[Taxacom] Teleology Revisited
Robinwbruce at aol.com
Robinwbruce at aol.com
Mon Mar 11 12:51:21 CDT 2013
I think the idea was to try to be more precise in the choice of words both
by external criticism and internal self-constraint. The consensus would
seem to be that evolution and purpose do not go together like say horse and
carriage. I am not sure I am in that consensus. I do not think any words
have been offended in the writing of this thread and certainly none have yet
been banned, although the noisy profanities at the back of the room are on
their final warning.
As to where evolution exists, as for example in Popper's world one, I am
not sure I can answer you. I think I am comfortable with evolution, in some
form, existing in a joint world of organisms, time and space. Does
evolution exist in a purely physical/material world, i.e. a matter, time and space
conjunction? I do not know. We can make a narrative which we can feel
comfortable about, but it seems to me that humans can always make narratives
that they are comfortable with, until a more shiny narrative comes
In a message dated 3/11/2013 2:54:35 P.M. GMT Standard Time,
Nicholasa at ukzn.ac.za writes:
I am sorry I have not kept up with this thread. But the word BAN jumped
out at me before I hit the delete key. Are people really serious about
banning words!!!! Might as well ban freedom of thought as well then! This is a
slippery slope with razor blades at the end. Surely most scientists
(particularly taxonomists) try to be as precise as possible and if they feel some
ambiguity can be read into their use of words they define how they are using
Words exists in Poppers World three, the world of symbols. The meanings of
words exist in World two, the world of concepts. Both of these worlds are
constructs and so lack the objectivity of World one; the physical world
that can be measured and observed. The question is does evolution exist in
World one? I think it does (and that we have good evidence for it) and see no
problem. Possibly others disagree and believe it is only a hypothetical and
symbolic construct. Who is correct?
From: taxacom-bounces at mailman.nhm.ku.edu
[mailto:taxacom-bounces at mailman.nhm.ku.edu] On Behalf Of Robinwbruce at aol.com
Sent: 11 March 2013 15:26
To: taxacom at mailman.nhm.ku.edu
Subject: [Taxacom] Teleology Revisited
For my part I have found this a fascinating thread.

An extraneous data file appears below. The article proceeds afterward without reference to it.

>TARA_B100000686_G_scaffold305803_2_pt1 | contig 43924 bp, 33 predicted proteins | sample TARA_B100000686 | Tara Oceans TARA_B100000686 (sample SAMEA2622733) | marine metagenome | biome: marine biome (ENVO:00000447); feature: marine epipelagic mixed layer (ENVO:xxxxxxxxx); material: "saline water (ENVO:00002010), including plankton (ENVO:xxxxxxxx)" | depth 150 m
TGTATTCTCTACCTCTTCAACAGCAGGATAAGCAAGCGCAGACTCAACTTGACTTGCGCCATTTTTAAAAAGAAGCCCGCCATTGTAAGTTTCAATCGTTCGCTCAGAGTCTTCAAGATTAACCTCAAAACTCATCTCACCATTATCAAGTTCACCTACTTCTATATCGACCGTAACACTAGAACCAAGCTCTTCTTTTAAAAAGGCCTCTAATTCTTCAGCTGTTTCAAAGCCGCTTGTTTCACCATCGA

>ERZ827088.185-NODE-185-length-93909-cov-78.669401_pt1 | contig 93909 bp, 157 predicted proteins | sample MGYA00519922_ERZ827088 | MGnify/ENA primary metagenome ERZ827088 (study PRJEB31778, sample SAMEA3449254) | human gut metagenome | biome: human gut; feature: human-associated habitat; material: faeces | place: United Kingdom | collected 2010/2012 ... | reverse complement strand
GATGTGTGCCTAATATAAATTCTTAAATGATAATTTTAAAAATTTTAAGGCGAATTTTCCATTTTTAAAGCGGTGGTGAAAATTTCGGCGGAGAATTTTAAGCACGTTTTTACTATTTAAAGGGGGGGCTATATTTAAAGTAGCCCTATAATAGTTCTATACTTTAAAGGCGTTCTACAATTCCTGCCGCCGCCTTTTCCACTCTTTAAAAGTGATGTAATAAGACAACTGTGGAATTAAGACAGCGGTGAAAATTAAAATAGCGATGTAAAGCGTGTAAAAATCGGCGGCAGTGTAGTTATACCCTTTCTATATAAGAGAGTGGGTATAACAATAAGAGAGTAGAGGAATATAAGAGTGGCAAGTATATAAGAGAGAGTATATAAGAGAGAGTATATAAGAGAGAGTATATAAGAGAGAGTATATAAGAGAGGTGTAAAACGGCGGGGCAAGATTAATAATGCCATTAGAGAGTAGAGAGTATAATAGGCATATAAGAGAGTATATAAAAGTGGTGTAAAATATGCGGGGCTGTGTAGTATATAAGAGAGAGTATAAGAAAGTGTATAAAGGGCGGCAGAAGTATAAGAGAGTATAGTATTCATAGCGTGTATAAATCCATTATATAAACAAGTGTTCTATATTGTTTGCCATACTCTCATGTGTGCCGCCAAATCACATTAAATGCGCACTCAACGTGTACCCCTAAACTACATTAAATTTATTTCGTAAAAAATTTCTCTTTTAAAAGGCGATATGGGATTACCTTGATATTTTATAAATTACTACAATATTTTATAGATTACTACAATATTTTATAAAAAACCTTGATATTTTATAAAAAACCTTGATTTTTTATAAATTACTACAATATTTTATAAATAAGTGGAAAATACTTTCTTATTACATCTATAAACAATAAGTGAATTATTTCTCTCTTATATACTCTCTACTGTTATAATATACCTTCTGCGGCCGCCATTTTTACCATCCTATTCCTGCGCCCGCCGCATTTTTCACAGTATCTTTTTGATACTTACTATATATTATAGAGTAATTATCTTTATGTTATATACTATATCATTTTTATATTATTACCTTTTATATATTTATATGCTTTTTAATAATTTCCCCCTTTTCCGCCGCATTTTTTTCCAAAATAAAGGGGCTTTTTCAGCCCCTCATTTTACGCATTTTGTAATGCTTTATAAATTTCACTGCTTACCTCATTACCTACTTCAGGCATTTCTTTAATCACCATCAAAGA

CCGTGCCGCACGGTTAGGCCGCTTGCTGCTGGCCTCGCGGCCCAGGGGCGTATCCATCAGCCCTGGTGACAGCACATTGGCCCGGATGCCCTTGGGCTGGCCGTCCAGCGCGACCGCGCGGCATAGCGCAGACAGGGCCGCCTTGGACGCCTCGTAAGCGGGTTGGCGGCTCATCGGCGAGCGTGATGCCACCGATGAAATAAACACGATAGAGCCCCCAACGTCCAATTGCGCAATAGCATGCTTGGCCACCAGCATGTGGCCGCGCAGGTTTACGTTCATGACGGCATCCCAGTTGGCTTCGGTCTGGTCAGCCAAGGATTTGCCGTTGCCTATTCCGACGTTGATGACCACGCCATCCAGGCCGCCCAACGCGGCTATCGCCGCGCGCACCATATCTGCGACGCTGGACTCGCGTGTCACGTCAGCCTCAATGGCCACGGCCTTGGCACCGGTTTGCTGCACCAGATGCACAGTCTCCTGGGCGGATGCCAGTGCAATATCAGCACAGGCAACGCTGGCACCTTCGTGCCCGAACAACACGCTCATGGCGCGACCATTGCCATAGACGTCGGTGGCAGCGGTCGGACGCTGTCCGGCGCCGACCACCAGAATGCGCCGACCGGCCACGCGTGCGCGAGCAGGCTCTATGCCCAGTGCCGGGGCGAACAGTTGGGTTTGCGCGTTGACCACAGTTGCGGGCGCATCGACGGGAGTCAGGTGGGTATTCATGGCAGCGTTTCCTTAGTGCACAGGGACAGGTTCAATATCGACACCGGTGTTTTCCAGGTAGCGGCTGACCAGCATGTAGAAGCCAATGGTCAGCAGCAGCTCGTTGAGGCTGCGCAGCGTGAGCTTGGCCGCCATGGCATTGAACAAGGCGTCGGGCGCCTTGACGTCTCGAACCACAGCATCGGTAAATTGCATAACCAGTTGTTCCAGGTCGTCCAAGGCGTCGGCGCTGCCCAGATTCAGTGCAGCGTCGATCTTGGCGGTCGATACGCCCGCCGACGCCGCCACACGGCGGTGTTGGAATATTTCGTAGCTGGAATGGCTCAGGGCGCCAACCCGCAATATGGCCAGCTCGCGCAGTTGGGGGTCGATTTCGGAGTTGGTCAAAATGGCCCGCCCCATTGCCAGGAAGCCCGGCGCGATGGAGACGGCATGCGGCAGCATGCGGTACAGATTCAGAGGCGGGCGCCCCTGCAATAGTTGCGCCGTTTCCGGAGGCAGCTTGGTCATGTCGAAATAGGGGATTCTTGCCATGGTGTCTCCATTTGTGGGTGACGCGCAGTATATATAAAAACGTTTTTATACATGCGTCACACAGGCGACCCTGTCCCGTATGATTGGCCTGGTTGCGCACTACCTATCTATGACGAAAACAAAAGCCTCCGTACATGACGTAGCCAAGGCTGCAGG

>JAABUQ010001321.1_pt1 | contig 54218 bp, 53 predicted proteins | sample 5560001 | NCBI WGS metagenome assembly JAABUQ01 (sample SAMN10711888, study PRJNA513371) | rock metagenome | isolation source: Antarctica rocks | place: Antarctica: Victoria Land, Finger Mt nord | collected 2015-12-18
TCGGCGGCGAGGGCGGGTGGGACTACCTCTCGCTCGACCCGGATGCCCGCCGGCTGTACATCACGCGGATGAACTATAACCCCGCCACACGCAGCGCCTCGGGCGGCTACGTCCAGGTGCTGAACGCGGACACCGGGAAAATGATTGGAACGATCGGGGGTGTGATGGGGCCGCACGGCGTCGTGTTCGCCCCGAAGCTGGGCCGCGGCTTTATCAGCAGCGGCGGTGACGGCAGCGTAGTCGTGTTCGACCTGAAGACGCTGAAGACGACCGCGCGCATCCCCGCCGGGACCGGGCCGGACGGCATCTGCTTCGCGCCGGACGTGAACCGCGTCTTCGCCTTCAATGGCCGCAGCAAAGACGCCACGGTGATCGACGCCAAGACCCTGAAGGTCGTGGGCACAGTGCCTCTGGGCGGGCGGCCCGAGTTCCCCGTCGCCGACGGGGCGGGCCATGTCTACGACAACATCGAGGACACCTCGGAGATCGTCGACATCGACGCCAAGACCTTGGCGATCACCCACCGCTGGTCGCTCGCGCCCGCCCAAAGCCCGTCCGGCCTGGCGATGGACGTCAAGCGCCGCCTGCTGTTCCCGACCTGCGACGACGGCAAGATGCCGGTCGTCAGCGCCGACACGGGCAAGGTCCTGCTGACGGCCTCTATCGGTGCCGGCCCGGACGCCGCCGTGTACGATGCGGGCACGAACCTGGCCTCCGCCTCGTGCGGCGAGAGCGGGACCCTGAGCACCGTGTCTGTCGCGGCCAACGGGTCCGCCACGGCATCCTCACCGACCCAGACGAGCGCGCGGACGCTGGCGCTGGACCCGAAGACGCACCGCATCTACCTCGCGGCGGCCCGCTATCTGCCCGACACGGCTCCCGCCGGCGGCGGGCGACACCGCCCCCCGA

The idea of banning words would have perplexed Alice. Just which
rabbit-hole did she go down she must wonder! And after banning words, do we ban
sentences? And then......?
The problem to me seems to be just what is the theory of evolution? Is it
science, belief or metaphysics, or a combination of two or three, or yet
more unstated categories?
Popper some time ago categorized evolution as a 'metaphysical research
programme'. This categorization did not last I believe, for reasons I do
not know, but I have not pursued its demise.
To me evolution seems to be a cosmology or a cosmogony, or perhaps more
precisely a geo-gony, as we have no empirical evidence for life beyond the
Earth. Life seems to be immanent on Earth. And how does life present itself
on Earth? Always, it seems to me, as organisms, not as liquids, gasses,
compounds, molecules, ideas, information or dreams, but as concrete organisms.
And organisms - what is their nature? Well they come into being from
previously existing organisms, and go out of being, hopefully leaving issue
in the form of... well you have guessed it........organisms. One can of
course take a gene-centric view of the organism, but equally one can take an
organism-centric view of the gene. The world of organisms revolves around
the exclamation of 'the king is dead, long live the king'; this is true for
royal houses but also kingfish and king snakes, otherwise no
kings........... no genes.............
It is easy (and fun) to parody excessive pan-selectionism, Dr. Pangloss
again. But what would excessive pan-structuralism look like? Would it be a
world where nothing changes? This suggests to me that we are looking at
the problem from the wrong viewpoint.
All of this reminds me of the conversation between Wittgenstein and
Anscombe, about the shift from a geocentric world view of the heavens to a
heliocentric one, based on analyses by three-dimensional geometry. What had
changed in the change of world view..........the heavens, or our perception of
In 1916, E. S. Russell wrote; 'It may well be that the intransigent
materialism of the 19th century is merely an episode, an aberration rather, in
the history of biology - an aberration brought about by the over-rapid
development of a materialistic and luxurious civilisation, in which man's
material means have outrun his mental and moral growth.' Form and Function, a
Contribution to the History of Animal Morphology. Well, 100 years on we are
in the same hole, and still digging..............time methinks to look
over the edge of the hole, perhaps?
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